This week, I'll recommend some things to think about when deciding whether you need long-term care insurance. Next week, I'll write about purchasing a long-term care policy.
As for when you need long-term care insurance, the easy answer is, the day before you are diagnosed with an illness or involved in a tragic accident that is going to leave you permanently disabled and in need of custodial care. But the reality is, not all of us will ever receive such a diagnosis or have such an accident. And if we do, there is little warning.
Maybe it would be easier to leave out the word "when" and simply ask, "Do you need long-term care insurance?"
Insurance policies work because there are a lot of people who pay premiums even though everyone who pays in will not benefit. Health insurance is a prime example. Everyone who has the Federal Employees Health Benefits Program Blue Cross Standard option pays the same premiums, yet there are some people who go to the doctor once a year for a physical and others who have had a heart transplant.
Insurance is usually purchased to cover a catastrophic expense for which it would be difficult, if not impossible, to save. For example, homeowners insurance would cover your house if it burns down and automobile insurance would cover against your brand new car being totaled in a collision or worse, injury to yourself or others as the result of a crash.
So, the question is: Can long-term care result in a catastrophic expense? If you have any doubt about this, read last week's column.
Without insurance, how will you pay for long-term care if it becomes necessary? Here are some of your options as well as some of the typical responses I hear from employees who attend my retirement planning seminars:
- You don't need to pay for care; you will rely on the assistance of family, friends, or neighbors.
My advice: Consider last week's column.
- You will sell your house to finance care in an assisted living facility or nursing home.
My response: But what if you like living in your home?
- You have savings that will be sufficient to pay for at least two years of care (about $150,000 in 2006 should cover two years in an average priced nursing home, but check the prices in your area as they could be higher).
My thoughts: The drawback to this option is that there might be a spouse or someone else who is counting on those savings if you die before them. Also, you may need care for a longer period of time than you can cover with your savings.
- You are willing to use Medicaid funding to pay for your care.
Things to consider: This means that you are willing to deplete your assets to poverty level and your income is insufficient to pay the monthly charges. Medicaid will pay for nursing home care for certain individuals, but does not cover in-home custodial care or assisted living facilities.
- Where I live there are plenty of services available to the elderly through various government organizations as well as volunteer groups.
My advice: Check on this for quality, dependability and accessibility. Sometimes this goes just like the old saying, "You get what you pay for."
- I won't need long-term care because my family has a history of longevity with little need for assistance. My grandfather renewed his driver's license at age 94!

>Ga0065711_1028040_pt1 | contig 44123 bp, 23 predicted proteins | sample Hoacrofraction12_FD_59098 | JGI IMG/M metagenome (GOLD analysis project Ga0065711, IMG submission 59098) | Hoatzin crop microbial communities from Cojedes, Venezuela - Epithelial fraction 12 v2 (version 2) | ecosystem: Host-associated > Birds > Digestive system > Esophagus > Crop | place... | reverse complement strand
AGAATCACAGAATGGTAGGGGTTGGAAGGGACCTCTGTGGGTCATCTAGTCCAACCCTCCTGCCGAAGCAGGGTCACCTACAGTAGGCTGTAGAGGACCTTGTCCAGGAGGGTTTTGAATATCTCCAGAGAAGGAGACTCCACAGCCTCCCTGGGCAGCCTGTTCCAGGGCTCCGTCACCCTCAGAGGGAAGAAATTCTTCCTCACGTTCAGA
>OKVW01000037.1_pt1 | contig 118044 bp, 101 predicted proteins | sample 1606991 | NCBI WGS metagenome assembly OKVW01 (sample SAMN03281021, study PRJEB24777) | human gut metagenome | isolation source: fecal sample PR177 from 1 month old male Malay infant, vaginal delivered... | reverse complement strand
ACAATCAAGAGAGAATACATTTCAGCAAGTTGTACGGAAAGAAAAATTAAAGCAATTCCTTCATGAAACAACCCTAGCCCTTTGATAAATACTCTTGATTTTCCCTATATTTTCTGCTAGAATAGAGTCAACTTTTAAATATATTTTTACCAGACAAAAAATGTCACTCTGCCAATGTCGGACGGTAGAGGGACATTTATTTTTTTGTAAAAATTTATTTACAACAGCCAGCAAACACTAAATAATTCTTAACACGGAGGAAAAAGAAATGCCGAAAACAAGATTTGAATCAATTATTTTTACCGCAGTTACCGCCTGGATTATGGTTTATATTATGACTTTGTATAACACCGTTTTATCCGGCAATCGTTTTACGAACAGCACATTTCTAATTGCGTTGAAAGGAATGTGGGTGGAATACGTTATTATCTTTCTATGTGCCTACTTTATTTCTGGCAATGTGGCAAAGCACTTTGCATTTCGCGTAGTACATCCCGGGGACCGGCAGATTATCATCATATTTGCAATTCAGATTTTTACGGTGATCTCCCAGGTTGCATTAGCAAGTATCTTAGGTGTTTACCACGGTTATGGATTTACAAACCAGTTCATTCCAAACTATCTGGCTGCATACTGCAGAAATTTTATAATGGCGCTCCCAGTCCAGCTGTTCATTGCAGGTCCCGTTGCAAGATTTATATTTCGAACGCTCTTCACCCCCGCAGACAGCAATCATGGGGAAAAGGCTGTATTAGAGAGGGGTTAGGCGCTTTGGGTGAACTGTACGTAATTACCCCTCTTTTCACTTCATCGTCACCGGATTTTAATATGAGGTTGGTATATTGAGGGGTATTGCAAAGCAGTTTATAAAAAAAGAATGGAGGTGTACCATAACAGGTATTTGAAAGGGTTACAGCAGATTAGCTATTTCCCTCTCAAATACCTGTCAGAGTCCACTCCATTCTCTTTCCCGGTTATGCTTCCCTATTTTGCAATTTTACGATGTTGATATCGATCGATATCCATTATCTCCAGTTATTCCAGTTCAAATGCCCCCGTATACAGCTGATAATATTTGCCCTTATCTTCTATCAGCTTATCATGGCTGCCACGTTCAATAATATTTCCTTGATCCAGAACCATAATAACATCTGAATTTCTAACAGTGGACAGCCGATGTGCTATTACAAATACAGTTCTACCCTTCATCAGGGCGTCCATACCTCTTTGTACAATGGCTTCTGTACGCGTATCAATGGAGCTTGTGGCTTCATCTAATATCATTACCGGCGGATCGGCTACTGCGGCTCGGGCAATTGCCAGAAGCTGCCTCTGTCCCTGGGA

My thoughts: OK. If that's the risk you are willing to take, I hope you inherited the same genes.
Depending on the policy, this insurance can be used for purchasing modifications to your home to avoid moving, training a caregiver and making assisted living arrangements. All policies also cover most institutional care in a nursing home facility.
What are the chances of needing custodial care? According to the Health and Human Services Department:
- About 40 percent of people will need long-term care at some point during their lifetimes after reaching age 65.
- Almost 50 percent of people age 85 and older may develop Alzheimer's disease, a disorder that often leads to the need for nursing home care.
- Younger people may need long-term care too, as a result of a disabling accident or illness.
The gap between male and female life expectancy went from 5.4 years in 2002 to 5.3 years in 2003, and 5.2 years in 2004, continuing a trend toward narrowing since the peak gap of 7.8 years in 1979.
Here are a few interesting facts from the Federal Long Term Care Insurance Program. There were more than 210,000 enrollees as of June 2006, and there have been more than 1,700 claims filed in the four years the program has been in operation. The average age of an employee who has purchased a policy is 52 and the average age of a retiree who has purchased one is 64. It is clear that there will be many more claims in the future as the population of people enrolled ages.
The argument for buying long-term care insurance has been presented. Next week, I will address the actual purchase of a policy. What does it cost? What does it cover? When can/should I buy it? I also will save my list of resources for next week.
In the meantime, give this topic some careful thought and I promise to help you understand the features of long-term care insurance and how it is priced.
Tammy Flanagan is the senior benefits director for the National Institute of Transition Planning Inc., which conducts federal retirement planning workshops and seminars. She has spent 25 years helping federal employees take charge of their retirement by understanding their benefits.